My brother Nigel has always been methodical. And rather private, so he isn’t actually called Nigel. When we were little kids we shared a bedroom. Whenever our room was in a mess, it was in fact my mess. His stuff was always packed away in drawers or stowed in the toy box. My idea of tidying was, and remains, tipping everything onto the floor and then picking through the pile item by item. The reality is that I have thoughts and feelings about every item and usually make it halfway through the pile. The act of tidying becomes a kind of melancholic tone poem where I remember the story of every item and what I was doing when we last met.
The downside to this became stunningly obvious about five years ago when I had to shift house. Nigel came around on moving day and saw I was paralysed with inaction. My two room flat looked very like one of those houses in the reality show HOARDERS. In my defence, I will say the cheap-arse cigarette ash coloured carpet was visible. And my junk was in neat stacks, but I was in a state of mental and emotional chaos.
He got on with it and helped me to move everything in time. I could not have done it without him.
We share a house now and I make sure that I keep everything more or less to his standards of tidiness in all rooms, barring my own. Mostly my room is tidy, too, but occasionally I backslide four decades and the chaos returns.
Nigel knows where everything in the house is. I have a vague notion of where the vacuum cleaner is kept. All the instruction booklets to all the electrical appliances are kept in a folder in the sideboard in the dining room. A Nigel initiative. Recently, he found me randomly pressing buttons on the oven trying to discover which was the best fan and element combination for a roast. In the five minutes I took to not work out the problem, Nigel had grabbed the instructions and found the answer. The idea of researching a document to discover information seems utterly tedious to me. This could explain why I took six years to earn a three-year Bachelor degree.
My car is kaput. The alternator. So I’m driving around in Nigel’s much newer and much nicer car until next week. I usually drive a 15-year-old Toyota Liteace van. The ceiling is torn. The paintwork is rusted. It has seen better days. The radio has one tiny, tinny speaker, so basically when it plays any music of any era, it sounds like it was produced by Phil Spector in 1963. When I hopped into Nigel’s car last week, I discovered all the radio stations were arranged according to frequency with the low numbers to the left. On both the AM and FM bands. I thought, yep – that’s Nige.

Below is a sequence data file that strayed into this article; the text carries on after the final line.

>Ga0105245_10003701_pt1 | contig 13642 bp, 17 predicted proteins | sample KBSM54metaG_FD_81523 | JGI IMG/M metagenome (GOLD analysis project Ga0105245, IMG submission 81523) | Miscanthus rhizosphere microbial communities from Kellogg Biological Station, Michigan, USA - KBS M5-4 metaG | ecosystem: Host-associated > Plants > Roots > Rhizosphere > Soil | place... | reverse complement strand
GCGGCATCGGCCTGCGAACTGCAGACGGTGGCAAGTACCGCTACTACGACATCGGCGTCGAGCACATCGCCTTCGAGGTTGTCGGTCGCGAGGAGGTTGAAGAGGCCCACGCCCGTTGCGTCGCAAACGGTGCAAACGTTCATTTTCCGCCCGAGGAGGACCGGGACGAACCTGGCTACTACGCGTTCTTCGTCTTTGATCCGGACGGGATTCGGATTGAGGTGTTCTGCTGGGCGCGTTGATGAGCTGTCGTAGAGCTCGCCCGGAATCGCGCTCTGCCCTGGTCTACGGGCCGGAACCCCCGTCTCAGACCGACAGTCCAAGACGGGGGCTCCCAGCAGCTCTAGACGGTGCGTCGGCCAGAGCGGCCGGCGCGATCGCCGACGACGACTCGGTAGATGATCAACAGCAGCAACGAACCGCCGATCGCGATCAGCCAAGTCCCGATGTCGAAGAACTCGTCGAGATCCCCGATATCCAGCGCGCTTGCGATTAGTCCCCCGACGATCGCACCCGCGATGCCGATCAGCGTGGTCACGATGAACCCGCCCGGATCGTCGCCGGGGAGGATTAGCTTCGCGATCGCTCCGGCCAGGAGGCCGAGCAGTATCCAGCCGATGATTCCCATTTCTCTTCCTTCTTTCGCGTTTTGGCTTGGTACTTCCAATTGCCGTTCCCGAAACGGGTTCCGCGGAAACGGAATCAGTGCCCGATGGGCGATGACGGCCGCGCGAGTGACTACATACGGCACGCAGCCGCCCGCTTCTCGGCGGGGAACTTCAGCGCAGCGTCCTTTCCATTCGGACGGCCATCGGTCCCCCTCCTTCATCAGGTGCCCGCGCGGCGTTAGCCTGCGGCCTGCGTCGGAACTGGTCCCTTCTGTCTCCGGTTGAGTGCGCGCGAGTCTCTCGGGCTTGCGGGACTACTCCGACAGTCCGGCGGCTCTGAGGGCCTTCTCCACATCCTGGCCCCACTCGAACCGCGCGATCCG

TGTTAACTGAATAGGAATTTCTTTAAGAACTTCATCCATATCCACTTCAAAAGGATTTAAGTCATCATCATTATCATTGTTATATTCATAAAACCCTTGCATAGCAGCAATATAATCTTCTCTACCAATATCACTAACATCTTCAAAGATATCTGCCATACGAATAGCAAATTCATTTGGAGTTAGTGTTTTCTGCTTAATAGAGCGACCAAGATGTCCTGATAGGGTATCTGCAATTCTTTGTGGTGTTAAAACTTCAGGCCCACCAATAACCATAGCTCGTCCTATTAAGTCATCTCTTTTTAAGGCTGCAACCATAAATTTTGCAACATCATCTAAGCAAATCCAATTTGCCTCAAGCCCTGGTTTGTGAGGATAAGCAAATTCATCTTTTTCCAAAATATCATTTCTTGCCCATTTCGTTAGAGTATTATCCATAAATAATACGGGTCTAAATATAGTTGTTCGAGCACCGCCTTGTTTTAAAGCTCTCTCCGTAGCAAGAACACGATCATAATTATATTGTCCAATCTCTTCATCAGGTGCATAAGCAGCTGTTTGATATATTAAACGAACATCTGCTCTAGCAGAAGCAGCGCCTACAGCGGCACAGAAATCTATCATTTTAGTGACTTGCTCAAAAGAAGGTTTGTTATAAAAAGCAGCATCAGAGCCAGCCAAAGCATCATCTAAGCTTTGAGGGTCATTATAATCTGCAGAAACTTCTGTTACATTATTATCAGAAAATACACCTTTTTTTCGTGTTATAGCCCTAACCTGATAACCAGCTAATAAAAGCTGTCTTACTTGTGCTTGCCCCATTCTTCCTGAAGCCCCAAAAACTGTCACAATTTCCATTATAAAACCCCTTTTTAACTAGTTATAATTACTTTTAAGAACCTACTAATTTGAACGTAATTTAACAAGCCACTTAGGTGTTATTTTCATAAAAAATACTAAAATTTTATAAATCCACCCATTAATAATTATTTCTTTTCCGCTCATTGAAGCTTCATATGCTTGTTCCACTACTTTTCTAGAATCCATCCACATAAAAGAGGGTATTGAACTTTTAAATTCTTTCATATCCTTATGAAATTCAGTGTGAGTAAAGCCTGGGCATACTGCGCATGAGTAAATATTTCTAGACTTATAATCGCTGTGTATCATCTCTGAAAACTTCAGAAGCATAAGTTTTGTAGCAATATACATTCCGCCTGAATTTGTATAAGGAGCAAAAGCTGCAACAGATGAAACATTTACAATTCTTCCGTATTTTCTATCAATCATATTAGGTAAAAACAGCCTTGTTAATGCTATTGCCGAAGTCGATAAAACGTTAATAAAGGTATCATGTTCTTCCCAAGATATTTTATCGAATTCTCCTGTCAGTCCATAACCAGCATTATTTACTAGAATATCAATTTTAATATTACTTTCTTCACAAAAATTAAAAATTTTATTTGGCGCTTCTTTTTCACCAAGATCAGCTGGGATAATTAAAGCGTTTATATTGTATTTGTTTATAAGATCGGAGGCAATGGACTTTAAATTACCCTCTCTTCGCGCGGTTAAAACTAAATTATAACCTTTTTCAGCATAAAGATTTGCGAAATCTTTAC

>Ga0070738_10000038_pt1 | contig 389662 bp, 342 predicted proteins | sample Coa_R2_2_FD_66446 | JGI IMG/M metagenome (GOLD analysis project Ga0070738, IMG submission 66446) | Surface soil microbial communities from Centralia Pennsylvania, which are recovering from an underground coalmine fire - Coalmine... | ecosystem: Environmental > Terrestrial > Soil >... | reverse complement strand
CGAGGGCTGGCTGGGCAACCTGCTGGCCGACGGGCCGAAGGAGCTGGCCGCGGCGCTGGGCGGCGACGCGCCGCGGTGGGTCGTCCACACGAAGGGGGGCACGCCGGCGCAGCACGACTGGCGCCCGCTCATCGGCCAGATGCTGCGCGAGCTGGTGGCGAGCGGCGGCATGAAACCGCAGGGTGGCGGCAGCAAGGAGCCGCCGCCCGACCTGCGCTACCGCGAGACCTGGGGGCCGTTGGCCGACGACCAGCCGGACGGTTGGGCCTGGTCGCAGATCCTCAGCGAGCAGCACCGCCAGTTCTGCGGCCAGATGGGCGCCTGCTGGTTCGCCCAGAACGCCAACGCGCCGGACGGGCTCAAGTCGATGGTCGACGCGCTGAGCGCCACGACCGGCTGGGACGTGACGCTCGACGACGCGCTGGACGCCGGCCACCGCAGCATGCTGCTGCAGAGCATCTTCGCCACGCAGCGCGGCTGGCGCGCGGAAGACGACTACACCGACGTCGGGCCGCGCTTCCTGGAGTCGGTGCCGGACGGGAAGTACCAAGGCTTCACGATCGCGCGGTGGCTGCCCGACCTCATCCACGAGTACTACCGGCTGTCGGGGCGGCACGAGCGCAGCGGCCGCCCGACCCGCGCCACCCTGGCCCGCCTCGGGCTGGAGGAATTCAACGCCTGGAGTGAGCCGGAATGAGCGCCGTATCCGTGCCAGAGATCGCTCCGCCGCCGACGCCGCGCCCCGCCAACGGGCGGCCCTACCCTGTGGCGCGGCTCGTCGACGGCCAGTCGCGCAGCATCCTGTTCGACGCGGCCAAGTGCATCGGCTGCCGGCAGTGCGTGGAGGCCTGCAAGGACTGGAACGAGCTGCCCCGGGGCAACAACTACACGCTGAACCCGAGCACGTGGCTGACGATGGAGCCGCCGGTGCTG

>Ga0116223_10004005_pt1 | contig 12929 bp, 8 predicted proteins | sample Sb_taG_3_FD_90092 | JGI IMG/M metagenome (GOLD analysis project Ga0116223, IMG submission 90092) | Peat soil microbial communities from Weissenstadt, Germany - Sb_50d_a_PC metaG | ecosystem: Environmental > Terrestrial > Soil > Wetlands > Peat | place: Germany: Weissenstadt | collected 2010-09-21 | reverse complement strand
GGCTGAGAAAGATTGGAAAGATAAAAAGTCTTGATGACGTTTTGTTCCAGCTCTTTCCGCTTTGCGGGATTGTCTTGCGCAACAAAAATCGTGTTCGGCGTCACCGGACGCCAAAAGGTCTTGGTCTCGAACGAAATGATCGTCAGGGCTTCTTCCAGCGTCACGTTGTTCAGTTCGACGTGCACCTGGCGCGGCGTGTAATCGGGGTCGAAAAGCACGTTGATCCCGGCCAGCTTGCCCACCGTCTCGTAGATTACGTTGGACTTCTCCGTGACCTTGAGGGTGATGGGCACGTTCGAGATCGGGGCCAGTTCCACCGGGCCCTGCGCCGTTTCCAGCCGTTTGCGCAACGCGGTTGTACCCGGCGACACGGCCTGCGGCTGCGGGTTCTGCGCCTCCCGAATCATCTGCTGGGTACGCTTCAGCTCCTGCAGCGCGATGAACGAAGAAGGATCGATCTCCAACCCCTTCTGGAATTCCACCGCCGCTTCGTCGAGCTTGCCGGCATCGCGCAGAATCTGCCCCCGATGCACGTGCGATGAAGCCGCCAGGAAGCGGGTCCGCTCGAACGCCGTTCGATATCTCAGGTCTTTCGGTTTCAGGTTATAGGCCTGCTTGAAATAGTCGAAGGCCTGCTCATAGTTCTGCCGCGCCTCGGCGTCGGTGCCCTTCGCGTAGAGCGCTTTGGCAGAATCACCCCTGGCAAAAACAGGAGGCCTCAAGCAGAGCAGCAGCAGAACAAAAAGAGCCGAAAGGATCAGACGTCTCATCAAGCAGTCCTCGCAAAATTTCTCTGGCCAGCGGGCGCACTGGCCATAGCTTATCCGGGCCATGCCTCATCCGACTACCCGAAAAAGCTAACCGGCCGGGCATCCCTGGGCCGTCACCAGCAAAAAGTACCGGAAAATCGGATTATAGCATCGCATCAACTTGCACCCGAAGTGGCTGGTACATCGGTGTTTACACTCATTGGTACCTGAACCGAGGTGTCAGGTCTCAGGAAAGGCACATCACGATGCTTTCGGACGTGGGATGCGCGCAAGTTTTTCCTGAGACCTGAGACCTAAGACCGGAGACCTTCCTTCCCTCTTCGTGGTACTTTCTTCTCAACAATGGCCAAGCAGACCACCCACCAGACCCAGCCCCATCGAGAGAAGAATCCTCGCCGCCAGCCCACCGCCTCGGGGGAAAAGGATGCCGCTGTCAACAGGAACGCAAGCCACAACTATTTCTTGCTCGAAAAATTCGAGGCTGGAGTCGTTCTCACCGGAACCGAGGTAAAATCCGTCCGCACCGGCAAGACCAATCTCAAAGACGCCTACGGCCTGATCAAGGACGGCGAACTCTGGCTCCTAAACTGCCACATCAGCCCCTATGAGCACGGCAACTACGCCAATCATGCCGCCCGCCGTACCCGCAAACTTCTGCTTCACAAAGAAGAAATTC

I have mentioned his eye for detail in a previous post. This is part of his methodical skill set and an obvious bonus for a graphic designer, which is what he does. We were in Ikea a few days ago, looking for a table where he can arrange all his financial papers. He broke off from explaining to me how his system would work. He was off put by the fact that half the Ikea signs were in Verdana. “They announced they were switching over to Verdana, he said, “But look at all this Futura.”
Later when we were driving home, I asked him why he had tuned his radio to the Christian radio station. Our mother is a Chinese Buddhist and our father is a lapsed Irish Atheist, so I was a little surprised at Nigel’s choice. He’s somewhat the Atheist himself.
“They playing some rocking good tunes now? Had a format change?” I asked.
“I never listen to the radio,” he said, “I play my iPod on the car stereo.”
“What about all these stations?”
“You did that when you borrowed the car a few months ago.”
I had tuned his radio the way I thought he would want it arranged. And then forgotten I had done it. I never know what station is where in my car. As with the oven, I just keep mashing buttons.
So the conclusion I draw from this, is that if I want to be more methodical I need to imagine how my brother would approach a task. I do have method and order within me, if I just ask myself “What Would Nigel Do?”
Nup. Never gonna happen.
NOTE: Phil is not in the park. He’s riffing metaphorically.